Richard Henry Dana, “Journal of a Voyage, 1859-1860”

Richard Henry Dana’s journal of his 1859—1860 voyage around the world was not published until 1968, at a time when interest in the American empire was at a height due to the growing military escalation in Vietnam and the strengthening movement against the war—and by extension the U.S. Empire. Although I doubt it played much of a role in that discussion, I think it is worthy to point out because Dana’s journal suggests an emerging American empire, but it was not published until that empire reached its mid-twentieth-century crisis.

Most striking in the narrative are the many detailed descriptions of port cities and port life the American Pacific that he helped build during his youth (documented in Two Years Before the Mast). He visited California, Hawaii, Canton, Shanghai, and ports in Japan. Most of the journal examines these places. It is important to point out that Dana did not have a plan to publish this journal and it lacks much analysis of what he was observing. Yet we can makes some important observations about empire in the Pacific through this document.

Canton during Dana's visit

Canton during Dana’s visit

First, it is clear that all the locations that Dana visited were heavily integrated politically and economically for the purpose of commercial capitalism. Dana’s description Hawaii suggests the union of the political elite with foreign commercial interests and institutional systems of control. The king is admired by the foreign merchant community. Honolulu has a “Seamen’s House”, schools, churches, other institutions of ideological control. Canton was busy with commercial activity (“What a hive of industry is a Chinese town! . . . “Coolie, is the name given to the mere manual laborers in the open air,—the porters, errand runners, hod carrrier.”) It seems that from Dana’s perspective everything was moving smoothly and he was consistently impressed with the commercial vibrancy of these port cities in the Pacific.

Shanghai during Dana's visit

Shanghai during Dana’s visit

Another view of Shanghai

Another view of Shanghai

Second, we find that Dana—as a beneficiary of U.S. empire—has significant mobility and faced few restrictions to his mobility. We are reminded of Zygmunt Bauman’s argument in Globalization: The Human Consequences that global capitalism turned everyone into movers but those movers were of two types: vagabonds and tourists. Tourists had money, a “good” passport, and the direct backing of an imperial power. Vagabonds consisted of dock workers, sailors, economic refugees, political exiles and others who move because they must. The Pacific ports that Dana visited had both, even though he was clearly a tourist.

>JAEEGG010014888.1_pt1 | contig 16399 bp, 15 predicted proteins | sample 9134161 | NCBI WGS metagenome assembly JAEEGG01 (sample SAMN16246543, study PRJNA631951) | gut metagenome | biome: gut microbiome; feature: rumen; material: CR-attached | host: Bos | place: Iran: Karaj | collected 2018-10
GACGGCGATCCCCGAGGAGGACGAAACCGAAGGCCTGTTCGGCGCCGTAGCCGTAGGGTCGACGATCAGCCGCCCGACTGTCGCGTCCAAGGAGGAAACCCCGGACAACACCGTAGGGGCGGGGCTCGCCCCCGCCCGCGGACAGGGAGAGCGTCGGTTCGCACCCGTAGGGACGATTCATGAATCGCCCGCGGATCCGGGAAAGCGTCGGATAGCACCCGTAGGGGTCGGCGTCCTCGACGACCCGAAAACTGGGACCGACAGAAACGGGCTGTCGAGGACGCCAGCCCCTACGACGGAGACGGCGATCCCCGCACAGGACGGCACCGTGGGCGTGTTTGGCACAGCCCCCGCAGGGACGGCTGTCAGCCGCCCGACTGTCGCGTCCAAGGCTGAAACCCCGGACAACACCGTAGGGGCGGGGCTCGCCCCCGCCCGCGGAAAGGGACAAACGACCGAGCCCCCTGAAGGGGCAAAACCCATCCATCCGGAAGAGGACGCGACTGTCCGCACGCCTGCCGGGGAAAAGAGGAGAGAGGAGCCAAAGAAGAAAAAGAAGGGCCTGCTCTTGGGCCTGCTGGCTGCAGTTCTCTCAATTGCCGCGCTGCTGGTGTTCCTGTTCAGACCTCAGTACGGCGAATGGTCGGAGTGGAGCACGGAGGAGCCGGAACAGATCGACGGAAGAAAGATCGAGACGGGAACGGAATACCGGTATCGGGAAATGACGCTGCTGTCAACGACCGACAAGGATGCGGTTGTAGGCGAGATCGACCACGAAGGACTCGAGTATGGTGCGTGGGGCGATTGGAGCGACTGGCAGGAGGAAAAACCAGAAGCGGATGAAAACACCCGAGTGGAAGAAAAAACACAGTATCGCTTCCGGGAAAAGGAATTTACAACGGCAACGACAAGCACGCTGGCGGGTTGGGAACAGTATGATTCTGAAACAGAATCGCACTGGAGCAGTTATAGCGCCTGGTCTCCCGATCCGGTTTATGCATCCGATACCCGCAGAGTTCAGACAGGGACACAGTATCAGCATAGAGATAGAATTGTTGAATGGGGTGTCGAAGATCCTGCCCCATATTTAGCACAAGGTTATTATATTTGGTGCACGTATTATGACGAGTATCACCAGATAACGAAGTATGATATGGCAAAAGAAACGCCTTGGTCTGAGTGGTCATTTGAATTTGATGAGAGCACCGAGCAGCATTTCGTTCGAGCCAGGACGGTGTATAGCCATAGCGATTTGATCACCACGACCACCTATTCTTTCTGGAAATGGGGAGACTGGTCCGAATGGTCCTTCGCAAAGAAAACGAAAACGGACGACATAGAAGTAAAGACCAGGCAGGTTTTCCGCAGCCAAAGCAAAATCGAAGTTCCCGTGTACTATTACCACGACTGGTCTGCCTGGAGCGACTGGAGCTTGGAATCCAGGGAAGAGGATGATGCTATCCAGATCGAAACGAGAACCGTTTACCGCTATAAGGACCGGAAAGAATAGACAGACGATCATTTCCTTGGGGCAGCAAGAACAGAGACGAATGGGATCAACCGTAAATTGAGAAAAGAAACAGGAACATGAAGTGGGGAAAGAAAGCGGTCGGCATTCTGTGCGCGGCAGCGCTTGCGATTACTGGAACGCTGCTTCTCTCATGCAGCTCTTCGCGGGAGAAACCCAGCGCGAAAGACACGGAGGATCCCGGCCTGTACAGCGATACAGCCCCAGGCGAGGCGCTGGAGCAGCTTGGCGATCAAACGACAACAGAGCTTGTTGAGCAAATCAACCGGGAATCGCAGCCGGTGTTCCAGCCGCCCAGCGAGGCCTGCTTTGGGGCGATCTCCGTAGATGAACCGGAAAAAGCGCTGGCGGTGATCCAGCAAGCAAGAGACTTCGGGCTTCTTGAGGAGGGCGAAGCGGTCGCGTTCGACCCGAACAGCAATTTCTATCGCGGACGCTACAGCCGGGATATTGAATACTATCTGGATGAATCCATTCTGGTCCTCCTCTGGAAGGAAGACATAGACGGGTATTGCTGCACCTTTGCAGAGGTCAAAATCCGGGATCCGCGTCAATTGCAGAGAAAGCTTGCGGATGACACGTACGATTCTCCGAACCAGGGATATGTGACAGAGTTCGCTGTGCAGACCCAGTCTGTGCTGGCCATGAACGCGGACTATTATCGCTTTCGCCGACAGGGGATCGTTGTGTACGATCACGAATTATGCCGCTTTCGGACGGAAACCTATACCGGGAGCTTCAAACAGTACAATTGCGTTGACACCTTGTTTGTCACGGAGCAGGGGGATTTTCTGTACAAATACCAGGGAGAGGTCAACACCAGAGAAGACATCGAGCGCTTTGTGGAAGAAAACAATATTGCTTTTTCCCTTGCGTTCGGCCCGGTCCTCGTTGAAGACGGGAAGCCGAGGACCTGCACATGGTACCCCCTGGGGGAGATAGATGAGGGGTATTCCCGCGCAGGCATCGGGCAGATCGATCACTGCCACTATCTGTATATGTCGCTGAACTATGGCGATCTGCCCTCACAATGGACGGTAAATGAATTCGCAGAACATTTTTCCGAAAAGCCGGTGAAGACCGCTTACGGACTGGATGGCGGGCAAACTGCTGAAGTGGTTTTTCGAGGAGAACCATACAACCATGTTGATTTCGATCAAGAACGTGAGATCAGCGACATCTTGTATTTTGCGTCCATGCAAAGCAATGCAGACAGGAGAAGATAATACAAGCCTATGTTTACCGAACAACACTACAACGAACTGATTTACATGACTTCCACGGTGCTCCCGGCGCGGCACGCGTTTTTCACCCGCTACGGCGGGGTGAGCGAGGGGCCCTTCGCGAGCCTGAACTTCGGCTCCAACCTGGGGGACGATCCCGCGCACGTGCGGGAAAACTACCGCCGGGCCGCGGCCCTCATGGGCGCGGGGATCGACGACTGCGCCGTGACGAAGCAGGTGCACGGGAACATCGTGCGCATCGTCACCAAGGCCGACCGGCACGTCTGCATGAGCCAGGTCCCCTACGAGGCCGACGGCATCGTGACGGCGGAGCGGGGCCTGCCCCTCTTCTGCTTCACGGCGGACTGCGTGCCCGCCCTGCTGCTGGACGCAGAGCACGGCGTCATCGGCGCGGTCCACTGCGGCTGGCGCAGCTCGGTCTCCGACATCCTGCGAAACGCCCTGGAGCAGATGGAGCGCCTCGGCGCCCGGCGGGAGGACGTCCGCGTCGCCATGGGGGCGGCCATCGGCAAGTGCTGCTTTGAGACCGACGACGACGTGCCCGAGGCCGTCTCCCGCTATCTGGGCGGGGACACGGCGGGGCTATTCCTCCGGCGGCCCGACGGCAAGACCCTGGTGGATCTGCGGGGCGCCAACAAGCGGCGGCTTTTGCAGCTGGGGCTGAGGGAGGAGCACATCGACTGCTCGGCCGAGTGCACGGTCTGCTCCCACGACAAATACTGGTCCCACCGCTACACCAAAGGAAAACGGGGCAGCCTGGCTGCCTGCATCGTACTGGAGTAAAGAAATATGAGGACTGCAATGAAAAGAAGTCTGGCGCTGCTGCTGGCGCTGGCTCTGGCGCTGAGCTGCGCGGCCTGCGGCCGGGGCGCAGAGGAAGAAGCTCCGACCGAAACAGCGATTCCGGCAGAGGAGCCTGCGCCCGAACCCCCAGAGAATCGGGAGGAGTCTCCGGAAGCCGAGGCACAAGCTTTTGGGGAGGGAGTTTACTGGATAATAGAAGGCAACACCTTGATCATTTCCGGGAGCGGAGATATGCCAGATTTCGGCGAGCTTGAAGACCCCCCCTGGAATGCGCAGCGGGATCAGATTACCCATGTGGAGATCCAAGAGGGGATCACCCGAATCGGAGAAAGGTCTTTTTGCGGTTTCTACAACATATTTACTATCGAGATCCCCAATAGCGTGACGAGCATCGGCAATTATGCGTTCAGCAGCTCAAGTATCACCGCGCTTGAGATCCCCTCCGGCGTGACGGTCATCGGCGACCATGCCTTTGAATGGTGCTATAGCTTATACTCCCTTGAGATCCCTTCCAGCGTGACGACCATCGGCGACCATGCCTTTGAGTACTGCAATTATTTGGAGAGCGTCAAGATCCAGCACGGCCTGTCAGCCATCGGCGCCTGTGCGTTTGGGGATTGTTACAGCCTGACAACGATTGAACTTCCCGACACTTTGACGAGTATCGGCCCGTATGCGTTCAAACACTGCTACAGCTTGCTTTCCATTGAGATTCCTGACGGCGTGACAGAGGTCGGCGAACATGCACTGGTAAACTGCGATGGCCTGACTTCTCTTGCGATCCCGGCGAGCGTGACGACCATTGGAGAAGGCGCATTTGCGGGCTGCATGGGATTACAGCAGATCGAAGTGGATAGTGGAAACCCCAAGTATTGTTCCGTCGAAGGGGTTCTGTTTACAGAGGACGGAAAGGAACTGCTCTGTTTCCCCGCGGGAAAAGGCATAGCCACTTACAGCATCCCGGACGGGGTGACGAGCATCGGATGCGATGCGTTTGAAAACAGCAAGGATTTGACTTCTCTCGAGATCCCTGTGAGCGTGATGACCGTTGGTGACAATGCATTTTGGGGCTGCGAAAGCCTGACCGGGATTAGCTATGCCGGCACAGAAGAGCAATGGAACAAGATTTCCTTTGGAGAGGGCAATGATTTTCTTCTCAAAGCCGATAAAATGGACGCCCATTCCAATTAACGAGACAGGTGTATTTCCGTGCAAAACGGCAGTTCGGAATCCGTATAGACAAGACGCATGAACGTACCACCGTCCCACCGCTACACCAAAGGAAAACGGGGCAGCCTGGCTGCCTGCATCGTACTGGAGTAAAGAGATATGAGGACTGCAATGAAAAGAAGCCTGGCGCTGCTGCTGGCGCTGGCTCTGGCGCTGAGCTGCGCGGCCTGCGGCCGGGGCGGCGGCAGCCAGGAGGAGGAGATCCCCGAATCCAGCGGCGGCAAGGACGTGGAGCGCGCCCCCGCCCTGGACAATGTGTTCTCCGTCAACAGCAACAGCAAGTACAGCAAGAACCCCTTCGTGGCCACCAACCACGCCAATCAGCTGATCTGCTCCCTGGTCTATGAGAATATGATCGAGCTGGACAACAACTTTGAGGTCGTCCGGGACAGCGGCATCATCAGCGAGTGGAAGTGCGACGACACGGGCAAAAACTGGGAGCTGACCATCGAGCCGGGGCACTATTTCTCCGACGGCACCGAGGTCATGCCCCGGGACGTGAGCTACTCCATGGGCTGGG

Third, (and this is connected to the first point) the port cities were becoming more Western looking due to the presence of institutions of empire. Dana felt most comfortable describing and engaging with these. Perhaps this is a good way to identify imperialism. If you go to a distant land and feel immediately at home, you might be from an imperial nation.

Although Dana spent most of his time navigating among the networks of elite and imperial power in the Pacific (he could hardly do otherwise as the empire was becoming hegemonic by the 1850s), he was a fair-minded observer who spent much of his time detailing the presence of working class people, their labors, and their stunning diversity. Every port had a diverse and international working class that again reminds us of his time on the Pilgrim. Empire may have made things smooth for the imperialists, but it brought in plenty of others for the labor of empire. Sailors, coolies, dock workers, and laborers of all types from China, India, and the West populated the ports. At one point Dana even visited the prostitutes of Canton on the “famous Flower Boats.” He smoked opium, observed some of the entertainment and lasted after only 15 minutes. It is to his credit that Dana seemed eager to understand these port cities from both sides of the class divide, even if he could never really escape his colonial privilege.